The opinion of the court was delivered by: LUONGO
Plaintiff Eula Cordy was a file clerk at the Defense Personnel Support Center (DPSC) in Philadelphia, who was dismissed from service on May 2, 1975. Cordy appealed her dismissal to the Federal Employee Appeals Authority (FEAA). She also complained to the Equal Employment Opportunity Officer at her installation that she was the victim of racial discrimination, and these claims were consolidated with the appeal of her dismissal. On January 5, 1976, the FEAA upheld the decision to discharge her from service, and also concluded that there was insufficient evidence to support a charge of racial discrimination. On February 6, 1976, Cordy filed suit in this court, alleging that the FEAA ruling was unlawful, and that she was terminated because of her race in violation of 42 U.S.C. § 2000e Et seq. The defendants, officials of the DPSC and the Civil Service Commission, move for summary judgment under Rule 56, F.R.Civ.P. The record consists of the official record of FEAA proceedings and various government records supplied by the defendants.
The standard for reviewing a federal agency's dismissal of an employee is set forth in Charlton v. United States, 412 F.2d 390, 395 (3d Cir. 1969):
. . . the scope of judicial review of a federal agency's action with respect to the dismissal or discipline of a civil service employee extends to the determination whether procedural requirements have been satisfied in the administrative proceedings, and whether the administrative record establishes that substantial evidence supports the agency's action and that it was not arbitrary, capricious or an abuse of discretion.
Cordy does not contend that there were procedural irregularities in the FEAA proceedings surrounding her dismissal, and the record is clear that there were not: Cordy was given notice of the proposed dismissal; an opportunity to review agency files relating to her case; a written statement of the agency's position; and a hearing before the FEAA at which she was represented by counsel and presented witnesses. Cordy contends, however, that the FEAA decision was arbitrary and capricious because it is not supported by sufficient evidence.
Two charges lodged against Cordy by her superiors formed the basis for her dismissal by DPSC: a charge of insubordination, and a charge that she made false and malicious statements about one of her supervisors. According to DPSC management guidelines, dismissal is an appropriate sanction for a first-time offense on either charge.
After considering evidence presented by both parties, the FEAA concluded that the charges were supported by a "preponderance of the evidence," and upheld the dismissal. Having reviewed the record of proceedings before the FEAA, I conclude that there was substantial evidence to support this decision.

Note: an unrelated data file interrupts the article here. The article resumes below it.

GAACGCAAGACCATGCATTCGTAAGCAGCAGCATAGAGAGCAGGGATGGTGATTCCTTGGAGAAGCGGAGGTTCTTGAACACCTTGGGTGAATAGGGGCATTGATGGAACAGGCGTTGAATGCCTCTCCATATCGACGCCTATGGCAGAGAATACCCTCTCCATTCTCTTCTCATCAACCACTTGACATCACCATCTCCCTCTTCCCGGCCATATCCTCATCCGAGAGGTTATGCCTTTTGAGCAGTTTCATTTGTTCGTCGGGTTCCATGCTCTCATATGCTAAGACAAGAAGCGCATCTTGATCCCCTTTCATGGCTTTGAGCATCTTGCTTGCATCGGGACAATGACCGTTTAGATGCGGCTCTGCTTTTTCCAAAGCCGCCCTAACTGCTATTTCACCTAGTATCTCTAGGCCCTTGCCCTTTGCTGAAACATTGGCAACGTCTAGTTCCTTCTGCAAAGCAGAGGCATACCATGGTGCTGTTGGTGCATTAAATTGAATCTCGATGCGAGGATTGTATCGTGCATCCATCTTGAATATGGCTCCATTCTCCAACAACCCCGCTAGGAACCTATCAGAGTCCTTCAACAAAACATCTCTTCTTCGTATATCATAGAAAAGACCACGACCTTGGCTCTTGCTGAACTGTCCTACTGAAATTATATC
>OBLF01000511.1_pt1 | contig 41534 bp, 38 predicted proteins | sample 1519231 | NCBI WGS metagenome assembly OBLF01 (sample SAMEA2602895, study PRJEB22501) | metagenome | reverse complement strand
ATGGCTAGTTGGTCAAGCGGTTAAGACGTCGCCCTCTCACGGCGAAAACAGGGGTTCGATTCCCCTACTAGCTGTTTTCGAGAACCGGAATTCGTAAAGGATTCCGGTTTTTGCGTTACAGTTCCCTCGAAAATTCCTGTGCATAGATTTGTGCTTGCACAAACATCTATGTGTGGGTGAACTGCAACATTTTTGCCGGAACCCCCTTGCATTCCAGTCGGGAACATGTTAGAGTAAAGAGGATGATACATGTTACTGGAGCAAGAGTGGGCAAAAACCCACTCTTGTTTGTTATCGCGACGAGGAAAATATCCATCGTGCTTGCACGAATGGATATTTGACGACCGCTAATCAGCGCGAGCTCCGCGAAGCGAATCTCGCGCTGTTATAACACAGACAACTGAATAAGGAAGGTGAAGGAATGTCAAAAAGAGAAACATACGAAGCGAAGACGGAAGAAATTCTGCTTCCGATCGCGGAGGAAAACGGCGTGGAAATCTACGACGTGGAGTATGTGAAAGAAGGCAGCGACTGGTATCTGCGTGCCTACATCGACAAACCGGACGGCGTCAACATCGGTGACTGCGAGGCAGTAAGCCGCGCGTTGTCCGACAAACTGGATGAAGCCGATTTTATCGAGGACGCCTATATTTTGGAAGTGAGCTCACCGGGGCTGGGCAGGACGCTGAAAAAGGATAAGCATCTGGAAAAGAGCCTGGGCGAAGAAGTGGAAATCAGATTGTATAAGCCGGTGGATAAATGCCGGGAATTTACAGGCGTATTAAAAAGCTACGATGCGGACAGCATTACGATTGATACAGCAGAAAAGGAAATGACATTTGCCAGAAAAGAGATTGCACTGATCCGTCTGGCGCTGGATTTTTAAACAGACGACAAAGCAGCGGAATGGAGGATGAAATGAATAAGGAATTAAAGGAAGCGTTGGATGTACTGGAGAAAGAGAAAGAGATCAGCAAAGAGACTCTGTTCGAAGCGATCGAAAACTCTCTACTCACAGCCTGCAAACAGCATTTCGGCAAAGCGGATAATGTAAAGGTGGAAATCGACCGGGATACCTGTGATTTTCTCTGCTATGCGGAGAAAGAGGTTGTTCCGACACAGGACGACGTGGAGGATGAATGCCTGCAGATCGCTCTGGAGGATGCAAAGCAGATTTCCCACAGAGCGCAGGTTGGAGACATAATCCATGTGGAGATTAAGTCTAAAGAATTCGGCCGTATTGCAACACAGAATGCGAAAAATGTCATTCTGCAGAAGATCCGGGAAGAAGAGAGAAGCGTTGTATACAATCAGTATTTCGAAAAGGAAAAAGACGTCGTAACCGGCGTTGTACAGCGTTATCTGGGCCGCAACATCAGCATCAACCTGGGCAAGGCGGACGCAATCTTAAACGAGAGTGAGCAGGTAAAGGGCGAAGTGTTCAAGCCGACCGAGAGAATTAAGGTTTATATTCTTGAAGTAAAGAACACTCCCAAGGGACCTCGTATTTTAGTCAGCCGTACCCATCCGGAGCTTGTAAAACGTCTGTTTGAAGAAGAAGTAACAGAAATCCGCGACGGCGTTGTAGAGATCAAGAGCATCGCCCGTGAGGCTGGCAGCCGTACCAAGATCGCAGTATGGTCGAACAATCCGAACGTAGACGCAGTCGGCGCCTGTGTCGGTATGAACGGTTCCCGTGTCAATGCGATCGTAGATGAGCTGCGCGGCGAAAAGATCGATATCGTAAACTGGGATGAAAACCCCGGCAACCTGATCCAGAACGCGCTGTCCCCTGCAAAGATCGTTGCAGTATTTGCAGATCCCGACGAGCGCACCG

Three witnesses, two of them black females (as is plaintiff), testified that plaintiff refused to perform routine filing tasks when directed to do so, and rudely threw the papers to be filed on a counter in front of her supervisor. Two other witnesses testified that Cordy also threw documents onto the desk of another supervisor, and refused when asked to take them back and file them. Thus, the charge of insubordination was supported by the testimony of five witnesses.
Cordy was also charged with falsely accusing her supervisor of throwing files at her which struck and injured her eye. Two witnesses testified that they heard plaintiff make this accusation. Cordy's defense at the FEAA hearing was that her accusation was justified because the supervisor had in fact struck her with the files. In contradiction to this testimony, the supervisor and another eyewitness testified that no files were thrown at plaintiff. Moreover, plaintiff saw both the infirmary doctor at DPSC and her family doctor shortly after the alleged assault, but did not complain of any eye injury.
Also before the FEAA were plaintiff's official employment record, which indicated two previous charges of insubordination for which plaintiff was suspended, and statements by co-workers that Cordy performed poorly and disrupted the work of the section because of her resistance to supervision.
Count II of Cordy's complaint alleges that she was fired because of her race. As noted above, Cordy's allegations of racial discrimination were also considered by the FEAA, which concluded that there was insufficient evidence of racial discrimination. With respect to this claim, Cordy is not limited to a review of the FEAA proceedings, but is entitled to a trial De novo on all issues. Chandler v. Roudebush, 425 U.S. 840, 96 S. Ct. 1949, 48 L. Ed. 2d 416 (1976). See also ...